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Sunday, September 03, 2017

 

The Book Collection I Left Behind




We went on our annual family vacation to Hilton Head Island, S.C. at the end of July, and I like to do a day trip to nearby Savannah, Ga. whenever we are there. While we were in the visitors’ center a brochure for a used bookstore caught my eye, so we checked it out. As you can imagine, I was entranced the second I walked in, especially when I walked into the back of the shop. One entire wall contained used copies of the Trixie Belden mystery series. My jaw dropped and then my heart sank.

I had a history with the series that came rushing back to me in that instant. When I was 12, I was sent to stay with my grandmother in Louisiana for a few weeks. I was lonely and missed my friends and I’m sure my grandmother sensed it. One night she handed me a large bag full of paperback books (to this day I’m not sure where they came from. Her attic, I guess.) with the words “Trixie Belden” across the covers. Because I loved to read and had already exhausted my reading material, I gratefully dove into the first one, a mystery. I lost myself in the world of Trixie, who lived with her family on the fictional Crabapple Farm, located near the Hudson River Family. She formed a sort of club christened "The Bob-Whites" with her best friend Honey Wheeler, and their brothers and cousins. They basically gallivanted all over upstate New York solving a new mystery in each book. Trixie was everything I wasn’t—bold, adventurous, headstrong, and curious. I read the books over and over, and when my visit with my grandmother ended, she happily packed the books with my things.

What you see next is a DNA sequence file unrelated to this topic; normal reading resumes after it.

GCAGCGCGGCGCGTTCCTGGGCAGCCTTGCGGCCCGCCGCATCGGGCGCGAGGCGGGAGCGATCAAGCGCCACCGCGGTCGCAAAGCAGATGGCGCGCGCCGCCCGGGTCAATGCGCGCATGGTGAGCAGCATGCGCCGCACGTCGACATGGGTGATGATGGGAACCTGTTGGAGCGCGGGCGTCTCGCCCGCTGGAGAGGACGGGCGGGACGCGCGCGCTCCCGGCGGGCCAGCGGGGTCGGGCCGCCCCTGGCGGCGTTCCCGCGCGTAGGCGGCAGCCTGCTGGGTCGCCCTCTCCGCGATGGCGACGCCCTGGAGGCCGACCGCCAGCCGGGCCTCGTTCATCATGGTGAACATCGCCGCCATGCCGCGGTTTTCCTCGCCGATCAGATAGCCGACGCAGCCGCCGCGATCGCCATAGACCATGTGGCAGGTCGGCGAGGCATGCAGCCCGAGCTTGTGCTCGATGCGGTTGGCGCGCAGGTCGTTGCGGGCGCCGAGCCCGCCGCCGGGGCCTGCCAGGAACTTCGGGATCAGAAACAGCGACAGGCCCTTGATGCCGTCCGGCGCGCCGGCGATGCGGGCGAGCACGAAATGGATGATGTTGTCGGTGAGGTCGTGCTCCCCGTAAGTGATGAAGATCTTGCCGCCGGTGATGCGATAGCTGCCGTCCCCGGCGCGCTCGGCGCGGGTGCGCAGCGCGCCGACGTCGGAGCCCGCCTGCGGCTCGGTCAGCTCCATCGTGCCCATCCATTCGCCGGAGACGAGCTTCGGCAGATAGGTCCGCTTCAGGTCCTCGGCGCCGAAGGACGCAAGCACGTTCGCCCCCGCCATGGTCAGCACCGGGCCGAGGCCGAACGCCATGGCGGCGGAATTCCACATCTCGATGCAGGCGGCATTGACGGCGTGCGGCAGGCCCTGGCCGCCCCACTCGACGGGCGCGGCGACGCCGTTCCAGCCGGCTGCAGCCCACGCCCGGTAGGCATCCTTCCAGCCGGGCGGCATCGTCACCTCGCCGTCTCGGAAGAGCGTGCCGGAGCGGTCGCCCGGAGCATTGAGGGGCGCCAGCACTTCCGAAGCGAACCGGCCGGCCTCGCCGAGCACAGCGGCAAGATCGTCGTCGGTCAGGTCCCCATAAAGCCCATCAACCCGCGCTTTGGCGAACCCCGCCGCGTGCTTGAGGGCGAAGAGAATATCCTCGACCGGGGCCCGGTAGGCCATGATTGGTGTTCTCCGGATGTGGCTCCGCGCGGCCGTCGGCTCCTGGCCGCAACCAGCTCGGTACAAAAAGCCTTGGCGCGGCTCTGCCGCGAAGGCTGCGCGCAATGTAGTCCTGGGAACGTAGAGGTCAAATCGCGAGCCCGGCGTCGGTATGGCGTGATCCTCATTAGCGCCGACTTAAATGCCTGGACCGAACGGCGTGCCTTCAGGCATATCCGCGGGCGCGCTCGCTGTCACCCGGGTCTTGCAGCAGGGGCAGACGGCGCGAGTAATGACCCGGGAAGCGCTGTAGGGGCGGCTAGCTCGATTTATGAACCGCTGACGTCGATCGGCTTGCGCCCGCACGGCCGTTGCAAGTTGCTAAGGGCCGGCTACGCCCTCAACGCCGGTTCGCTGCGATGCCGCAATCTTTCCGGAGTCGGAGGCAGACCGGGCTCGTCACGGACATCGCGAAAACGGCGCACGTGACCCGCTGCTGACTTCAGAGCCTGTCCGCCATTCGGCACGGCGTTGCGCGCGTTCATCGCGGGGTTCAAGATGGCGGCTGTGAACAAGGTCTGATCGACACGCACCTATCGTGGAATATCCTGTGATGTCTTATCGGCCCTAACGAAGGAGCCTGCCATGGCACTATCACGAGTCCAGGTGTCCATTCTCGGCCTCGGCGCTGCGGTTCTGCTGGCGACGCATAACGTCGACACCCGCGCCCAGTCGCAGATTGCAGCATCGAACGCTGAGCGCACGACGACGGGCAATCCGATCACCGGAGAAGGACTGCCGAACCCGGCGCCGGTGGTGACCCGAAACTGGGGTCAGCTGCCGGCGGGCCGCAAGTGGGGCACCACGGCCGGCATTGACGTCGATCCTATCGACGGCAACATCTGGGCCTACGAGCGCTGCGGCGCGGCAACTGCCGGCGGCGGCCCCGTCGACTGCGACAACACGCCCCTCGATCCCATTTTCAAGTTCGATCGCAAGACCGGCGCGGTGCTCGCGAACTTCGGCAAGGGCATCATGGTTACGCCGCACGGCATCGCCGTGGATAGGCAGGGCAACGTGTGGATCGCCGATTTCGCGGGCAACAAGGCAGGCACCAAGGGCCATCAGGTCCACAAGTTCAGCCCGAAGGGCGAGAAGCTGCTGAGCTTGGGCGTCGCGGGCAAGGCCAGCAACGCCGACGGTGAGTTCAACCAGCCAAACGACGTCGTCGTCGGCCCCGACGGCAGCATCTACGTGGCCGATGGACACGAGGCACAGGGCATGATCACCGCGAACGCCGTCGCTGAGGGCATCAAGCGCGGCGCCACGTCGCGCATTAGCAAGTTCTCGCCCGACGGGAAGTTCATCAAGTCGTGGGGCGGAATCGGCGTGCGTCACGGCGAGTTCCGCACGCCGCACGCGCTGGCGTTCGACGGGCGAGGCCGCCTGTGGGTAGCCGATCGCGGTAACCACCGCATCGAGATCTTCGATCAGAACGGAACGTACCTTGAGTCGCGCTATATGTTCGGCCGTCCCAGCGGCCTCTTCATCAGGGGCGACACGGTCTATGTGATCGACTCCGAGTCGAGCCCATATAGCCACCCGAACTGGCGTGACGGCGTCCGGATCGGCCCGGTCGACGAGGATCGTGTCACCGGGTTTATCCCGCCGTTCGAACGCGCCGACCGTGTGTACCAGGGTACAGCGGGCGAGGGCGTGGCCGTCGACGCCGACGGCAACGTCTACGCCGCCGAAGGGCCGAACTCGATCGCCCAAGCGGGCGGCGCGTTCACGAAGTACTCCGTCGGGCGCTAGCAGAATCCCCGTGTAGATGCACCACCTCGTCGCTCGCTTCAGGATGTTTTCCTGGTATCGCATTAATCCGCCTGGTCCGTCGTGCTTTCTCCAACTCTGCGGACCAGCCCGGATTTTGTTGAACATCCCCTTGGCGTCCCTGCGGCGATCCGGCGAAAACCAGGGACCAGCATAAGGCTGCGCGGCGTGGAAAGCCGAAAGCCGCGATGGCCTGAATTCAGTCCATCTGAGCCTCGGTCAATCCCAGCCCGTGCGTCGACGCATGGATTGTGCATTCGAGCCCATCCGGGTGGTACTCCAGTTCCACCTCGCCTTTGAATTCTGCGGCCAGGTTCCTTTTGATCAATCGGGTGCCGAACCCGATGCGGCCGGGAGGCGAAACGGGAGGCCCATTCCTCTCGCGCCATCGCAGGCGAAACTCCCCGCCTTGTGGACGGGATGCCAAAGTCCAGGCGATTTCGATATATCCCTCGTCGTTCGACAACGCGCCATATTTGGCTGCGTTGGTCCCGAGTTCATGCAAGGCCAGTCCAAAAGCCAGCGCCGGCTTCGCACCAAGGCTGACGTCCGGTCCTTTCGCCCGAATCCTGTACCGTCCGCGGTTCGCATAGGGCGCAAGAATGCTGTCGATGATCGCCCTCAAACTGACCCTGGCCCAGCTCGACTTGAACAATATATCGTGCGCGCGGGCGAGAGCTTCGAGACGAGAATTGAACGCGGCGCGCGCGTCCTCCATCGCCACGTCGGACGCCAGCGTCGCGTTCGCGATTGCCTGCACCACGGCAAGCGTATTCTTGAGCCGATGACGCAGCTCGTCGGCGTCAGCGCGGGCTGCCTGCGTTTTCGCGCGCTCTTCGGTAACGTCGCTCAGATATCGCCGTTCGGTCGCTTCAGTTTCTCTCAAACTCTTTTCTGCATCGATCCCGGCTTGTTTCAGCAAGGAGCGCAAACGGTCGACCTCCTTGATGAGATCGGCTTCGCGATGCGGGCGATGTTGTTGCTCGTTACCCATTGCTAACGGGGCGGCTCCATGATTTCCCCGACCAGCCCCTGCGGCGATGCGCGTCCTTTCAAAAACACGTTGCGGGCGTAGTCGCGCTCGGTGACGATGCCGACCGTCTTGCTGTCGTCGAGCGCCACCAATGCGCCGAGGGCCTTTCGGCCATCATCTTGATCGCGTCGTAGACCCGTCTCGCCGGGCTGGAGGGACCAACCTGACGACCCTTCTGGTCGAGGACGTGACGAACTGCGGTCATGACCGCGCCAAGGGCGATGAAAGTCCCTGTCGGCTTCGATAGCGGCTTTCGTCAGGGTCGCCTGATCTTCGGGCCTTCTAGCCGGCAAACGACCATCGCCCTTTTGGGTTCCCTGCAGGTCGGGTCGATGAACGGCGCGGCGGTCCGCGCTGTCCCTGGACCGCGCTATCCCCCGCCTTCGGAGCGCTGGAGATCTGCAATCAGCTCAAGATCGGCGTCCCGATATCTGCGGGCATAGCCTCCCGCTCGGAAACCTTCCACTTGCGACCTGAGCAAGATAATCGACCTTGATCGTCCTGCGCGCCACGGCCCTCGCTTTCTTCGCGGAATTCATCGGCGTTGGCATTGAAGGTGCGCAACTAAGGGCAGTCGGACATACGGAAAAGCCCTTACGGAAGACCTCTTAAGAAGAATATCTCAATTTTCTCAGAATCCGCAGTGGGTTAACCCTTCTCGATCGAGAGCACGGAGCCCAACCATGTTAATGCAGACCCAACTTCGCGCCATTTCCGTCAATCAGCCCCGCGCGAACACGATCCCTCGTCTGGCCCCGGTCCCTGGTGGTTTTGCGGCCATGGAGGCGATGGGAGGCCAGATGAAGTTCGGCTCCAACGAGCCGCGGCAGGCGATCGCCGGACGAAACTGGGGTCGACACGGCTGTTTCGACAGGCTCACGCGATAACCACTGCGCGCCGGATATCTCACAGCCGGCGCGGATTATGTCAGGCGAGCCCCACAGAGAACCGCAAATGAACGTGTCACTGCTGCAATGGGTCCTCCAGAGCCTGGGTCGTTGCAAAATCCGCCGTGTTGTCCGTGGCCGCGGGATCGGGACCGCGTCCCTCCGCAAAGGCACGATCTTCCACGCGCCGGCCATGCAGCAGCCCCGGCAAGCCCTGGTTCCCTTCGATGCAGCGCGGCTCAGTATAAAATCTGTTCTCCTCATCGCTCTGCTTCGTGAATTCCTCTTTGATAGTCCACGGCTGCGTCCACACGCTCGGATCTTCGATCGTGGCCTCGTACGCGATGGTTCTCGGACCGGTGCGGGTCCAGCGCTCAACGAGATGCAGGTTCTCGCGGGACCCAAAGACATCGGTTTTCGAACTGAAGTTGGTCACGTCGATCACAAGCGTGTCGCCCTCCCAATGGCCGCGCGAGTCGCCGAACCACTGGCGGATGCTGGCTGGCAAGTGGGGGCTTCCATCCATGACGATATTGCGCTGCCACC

When I walked into the used bookstore in Georgia, and saw all the Trixie Belden editions lined up lovingly on the shelves, a wave of sadness hit me. During one of my many moves as a teenager, I lost track of my collection of Trixie Belden books. And my collection of Lois Duncan and Christopher Pike books. The owner walked over to me and said, “Are you a Trixie girl?” and then showed me a framed first edition cover she had hanging on her wall. I told her how I was sad because I used to have at least 30 of the books (there were two different authors and many different book cover reproductions over the years--I had versions published in the late 1970s) and they are actually now worth quite a bit of money. She suggested I check into some of the fan groups on Facebook to learn more about the editions and see if I can track down any of my old copies. I probably wrote my name in them and didn’t even think about it at the time.

After visiting that bookstore, I had so many questions about this book collection that remains tied to my past. Why did my grandmother have all of them? Did they originally belong to one of my aunt or cousins and she was holding on to them for safekeeping? Did I ever thank her for giving me such a gift? She passed away several years ago so it’s too late for that now. I wonder if my grandmother knew I would grow up to be a writer and wanted to encourage me. I also wonder how many authors have similar collections of books that they hold near and dear to their hearts. Maybe one day I’ll see if I can track down some of my old copies, if they are out there somewhere.